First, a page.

Personal blog with random posts from multiple things - anime/manga, games, literature, SNSD, TV dramas and what-have-you. Also included: misc. text posts and food and cute animals and sciencey/mathsy stuff. Really just a huge mix.
This person with the questionably-sized shins is based somewhere (tiny) in Asia and aged 20-ish and apparently an engineer-type thing. New bonus fact: She is also a (cis)female and hella queer. Drop a message if that sounds up your alley.
So as a bit of a fore-warning I’d identify myself as an asexual with no particular aversion to sex itself but no inherent attraction to any person despite loving my SO very much and thinking she is adorable.
I post this for the sake of others that might be dealing with similar things as being romantic but not necessarily sexual. But also not extremely sex-averse/sex-phobic.
So things I have learned:
- Let your partner know how you appreciate them, precisely how much you take comfort and are refreshed or viscerally pleased by just being near them. Let them know what makes you happy. This is really important because without it they don’t necessarily KNOW how much they help you because your relationship can’t fall back on something like sex to tell them you appreciate them.
- Perform little tactile cues and gestures that are not immediately obvious/urge driven for you but that help communicate how important your partner is to you in their own gesture/tactile cue language. (kissing was a difficult one for me to figure out and learn to use because personally it does nothing for me but it’s nice how it lights up her face when she gets a random peck on the lips). I get a lot out of making my partner happy, and if doing a cute silly thing that is neutral for me makes them happy I’ll do it just to watch them be cute.
- Reassure that what your partner does is okay when it is okay. I had the benefit of having a partner who knew of asexuality perhaps a bit more then even I did to start and so was VERY sensitive about ‘hurting’ me with her own sexuality, a lot of things she thought was hurtful for me as a person that really guilt-ed her up when I came out to myself and her. I really appreciated the sentiment but the self flagellation over perceived injury to me had to go so I needed to let her know I was okay about it and not hurt. The opposite of this is also vital but has not come up in my relationship, always let your partner know if it is hurtful so they know, some times they honestly won’t know especially if you are not wired up the same as them.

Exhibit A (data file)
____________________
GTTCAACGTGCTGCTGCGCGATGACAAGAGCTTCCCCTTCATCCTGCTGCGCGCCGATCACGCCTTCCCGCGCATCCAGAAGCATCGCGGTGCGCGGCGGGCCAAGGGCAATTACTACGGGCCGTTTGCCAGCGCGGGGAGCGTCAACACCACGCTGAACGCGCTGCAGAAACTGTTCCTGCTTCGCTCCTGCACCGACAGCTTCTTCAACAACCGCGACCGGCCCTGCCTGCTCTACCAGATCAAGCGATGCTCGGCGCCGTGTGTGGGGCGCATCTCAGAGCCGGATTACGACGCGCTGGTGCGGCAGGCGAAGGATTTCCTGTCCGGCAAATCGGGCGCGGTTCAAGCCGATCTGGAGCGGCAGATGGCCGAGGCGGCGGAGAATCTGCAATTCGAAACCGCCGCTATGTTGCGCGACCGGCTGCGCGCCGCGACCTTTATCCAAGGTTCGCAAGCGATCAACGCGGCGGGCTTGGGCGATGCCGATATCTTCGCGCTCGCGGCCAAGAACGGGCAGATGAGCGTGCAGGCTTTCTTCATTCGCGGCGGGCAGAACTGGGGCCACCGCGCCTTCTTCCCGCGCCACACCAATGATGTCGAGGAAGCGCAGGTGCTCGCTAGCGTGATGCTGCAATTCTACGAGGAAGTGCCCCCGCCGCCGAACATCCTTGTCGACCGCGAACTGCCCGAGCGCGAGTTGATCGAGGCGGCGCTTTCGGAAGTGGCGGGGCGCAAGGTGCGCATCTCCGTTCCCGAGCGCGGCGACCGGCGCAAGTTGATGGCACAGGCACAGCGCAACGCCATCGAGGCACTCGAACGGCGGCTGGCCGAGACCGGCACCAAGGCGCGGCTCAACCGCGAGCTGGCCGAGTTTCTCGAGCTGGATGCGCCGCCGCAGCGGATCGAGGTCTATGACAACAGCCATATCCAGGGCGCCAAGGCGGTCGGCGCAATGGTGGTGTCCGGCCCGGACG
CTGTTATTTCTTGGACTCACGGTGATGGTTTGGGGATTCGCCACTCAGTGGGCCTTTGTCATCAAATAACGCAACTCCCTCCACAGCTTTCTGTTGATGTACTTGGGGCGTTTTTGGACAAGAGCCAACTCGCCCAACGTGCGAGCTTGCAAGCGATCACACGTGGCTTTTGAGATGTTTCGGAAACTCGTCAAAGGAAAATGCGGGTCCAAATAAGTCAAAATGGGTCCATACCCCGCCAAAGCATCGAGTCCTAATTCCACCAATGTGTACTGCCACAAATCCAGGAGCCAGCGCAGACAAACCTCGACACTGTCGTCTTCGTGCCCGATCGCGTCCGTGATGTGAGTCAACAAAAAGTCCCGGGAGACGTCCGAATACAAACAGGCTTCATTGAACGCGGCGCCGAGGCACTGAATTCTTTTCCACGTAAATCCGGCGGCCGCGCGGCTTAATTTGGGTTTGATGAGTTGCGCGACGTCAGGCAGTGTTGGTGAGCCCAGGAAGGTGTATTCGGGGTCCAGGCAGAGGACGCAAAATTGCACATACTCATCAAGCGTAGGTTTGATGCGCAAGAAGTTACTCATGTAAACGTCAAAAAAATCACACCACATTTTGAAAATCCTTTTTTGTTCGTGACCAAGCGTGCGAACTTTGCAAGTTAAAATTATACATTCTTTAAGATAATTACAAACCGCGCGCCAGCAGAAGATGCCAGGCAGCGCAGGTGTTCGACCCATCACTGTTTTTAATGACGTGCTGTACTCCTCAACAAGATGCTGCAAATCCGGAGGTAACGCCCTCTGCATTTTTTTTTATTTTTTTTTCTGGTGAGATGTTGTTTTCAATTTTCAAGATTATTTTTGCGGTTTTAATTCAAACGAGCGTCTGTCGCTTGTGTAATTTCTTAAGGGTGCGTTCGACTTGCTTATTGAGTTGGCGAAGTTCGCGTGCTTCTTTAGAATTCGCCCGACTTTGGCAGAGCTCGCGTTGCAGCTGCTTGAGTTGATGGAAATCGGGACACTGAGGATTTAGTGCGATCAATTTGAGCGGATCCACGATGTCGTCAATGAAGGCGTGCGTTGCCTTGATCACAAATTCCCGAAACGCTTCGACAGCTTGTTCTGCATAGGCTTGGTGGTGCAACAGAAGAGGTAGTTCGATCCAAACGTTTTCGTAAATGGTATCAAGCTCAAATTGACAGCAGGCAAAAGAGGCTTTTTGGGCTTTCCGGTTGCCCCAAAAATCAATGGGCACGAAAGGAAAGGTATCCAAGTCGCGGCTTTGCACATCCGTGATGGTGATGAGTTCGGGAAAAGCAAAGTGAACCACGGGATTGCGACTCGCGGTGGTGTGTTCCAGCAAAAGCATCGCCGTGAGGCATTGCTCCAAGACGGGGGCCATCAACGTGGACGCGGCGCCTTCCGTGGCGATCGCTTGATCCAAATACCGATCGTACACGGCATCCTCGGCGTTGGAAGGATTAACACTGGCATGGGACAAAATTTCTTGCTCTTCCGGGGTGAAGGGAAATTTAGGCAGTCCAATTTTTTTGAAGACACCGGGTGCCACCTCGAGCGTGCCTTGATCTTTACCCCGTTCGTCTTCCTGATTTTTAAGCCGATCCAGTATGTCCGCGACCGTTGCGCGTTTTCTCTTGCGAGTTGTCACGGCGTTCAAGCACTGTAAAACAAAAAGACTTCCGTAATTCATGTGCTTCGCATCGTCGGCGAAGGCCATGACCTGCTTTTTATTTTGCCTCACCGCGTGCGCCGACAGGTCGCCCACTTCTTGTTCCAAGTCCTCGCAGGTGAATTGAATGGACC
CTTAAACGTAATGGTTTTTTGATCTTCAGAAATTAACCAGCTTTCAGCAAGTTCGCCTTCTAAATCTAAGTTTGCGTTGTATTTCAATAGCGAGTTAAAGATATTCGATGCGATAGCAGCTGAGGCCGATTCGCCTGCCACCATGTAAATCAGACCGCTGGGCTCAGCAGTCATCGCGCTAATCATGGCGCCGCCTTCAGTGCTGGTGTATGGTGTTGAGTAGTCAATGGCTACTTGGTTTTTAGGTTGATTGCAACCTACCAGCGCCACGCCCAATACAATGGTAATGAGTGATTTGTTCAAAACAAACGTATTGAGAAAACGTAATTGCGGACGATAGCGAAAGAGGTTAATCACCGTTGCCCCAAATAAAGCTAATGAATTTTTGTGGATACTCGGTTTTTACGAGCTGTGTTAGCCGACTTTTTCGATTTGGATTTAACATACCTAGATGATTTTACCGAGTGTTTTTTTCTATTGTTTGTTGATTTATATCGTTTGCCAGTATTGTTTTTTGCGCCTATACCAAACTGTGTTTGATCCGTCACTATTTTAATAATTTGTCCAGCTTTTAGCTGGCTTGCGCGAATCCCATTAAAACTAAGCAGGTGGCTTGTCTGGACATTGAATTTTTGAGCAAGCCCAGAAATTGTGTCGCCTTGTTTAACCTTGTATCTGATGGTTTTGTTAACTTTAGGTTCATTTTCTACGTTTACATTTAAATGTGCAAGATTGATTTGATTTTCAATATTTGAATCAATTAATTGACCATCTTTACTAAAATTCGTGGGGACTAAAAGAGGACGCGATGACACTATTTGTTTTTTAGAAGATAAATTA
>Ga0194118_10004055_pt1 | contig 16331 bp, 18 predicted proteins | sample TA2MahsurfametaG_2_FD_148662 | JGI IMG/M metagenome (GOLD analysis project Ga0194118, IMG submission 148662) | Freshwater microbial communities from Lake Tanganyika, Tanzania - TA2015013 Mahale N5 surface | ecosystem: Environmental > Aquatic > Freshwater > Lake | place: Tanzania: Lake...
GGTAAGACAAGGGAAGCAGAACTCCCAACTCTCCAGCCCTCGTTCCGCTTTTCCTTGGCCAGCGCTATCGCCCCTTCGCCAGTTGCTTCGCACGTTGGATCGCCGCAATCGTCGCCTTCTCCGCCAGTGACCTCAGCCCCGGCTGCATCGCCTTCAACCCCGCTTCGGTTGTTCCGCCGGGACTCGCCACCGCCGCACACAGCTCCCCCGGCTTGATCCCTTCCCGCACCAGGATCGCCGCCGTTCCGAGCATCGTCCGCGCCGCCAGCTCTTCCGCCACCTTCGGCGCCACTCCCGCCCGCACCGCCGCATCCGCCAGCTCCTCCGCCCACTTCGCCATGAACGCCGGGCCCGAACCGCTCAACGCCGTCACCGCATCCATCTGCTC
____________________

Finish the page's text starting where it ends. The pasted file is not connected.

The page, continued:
- Making sure everyone is aware of the comfort levels and needs of one another. For me this is a kind of ongoing exploration, but keeping the consent constantly updated on all of these things is really vital because the situation is complicated for us and no one has quite complete cues on what is ‘okay’ that they can fall back or assume about. Understanding the needs of my partner on a visceral level has also been an experience, ironically I found it really good to use the bacon metaphor because my own hunger response is actually pretty intense so It really helped me relate and appreciate what she goes through and means when she says “your really teasing me right now, It’s like being surrounded by all the bacon” this in turn has made communication and understanding with one another easier “Just because I’m surrounded by bacon does not mean I want to or need to eat it all the time” which helps over all.
- Be open, even when it’s terrifying try and share and understand one another’s experiences. (this probably goes for all relationships but I felt it needed saying anyway)
I hope this helps some one go out and thrive however they want to.
what’s the point of being a fan if you’re not a critical one? what’s the point of absorbing media without the intention of analyzing it? i don’t understand why some people wholeheartedly defend their faves’ flaws and shortcomings, when pointing out and not supporting your faves’ problematic aspects DOES NOT MAKE YOU ANY LESS OF A FAN BUT MAKES YOU AN ENGAGED AND AWARE CONSUMER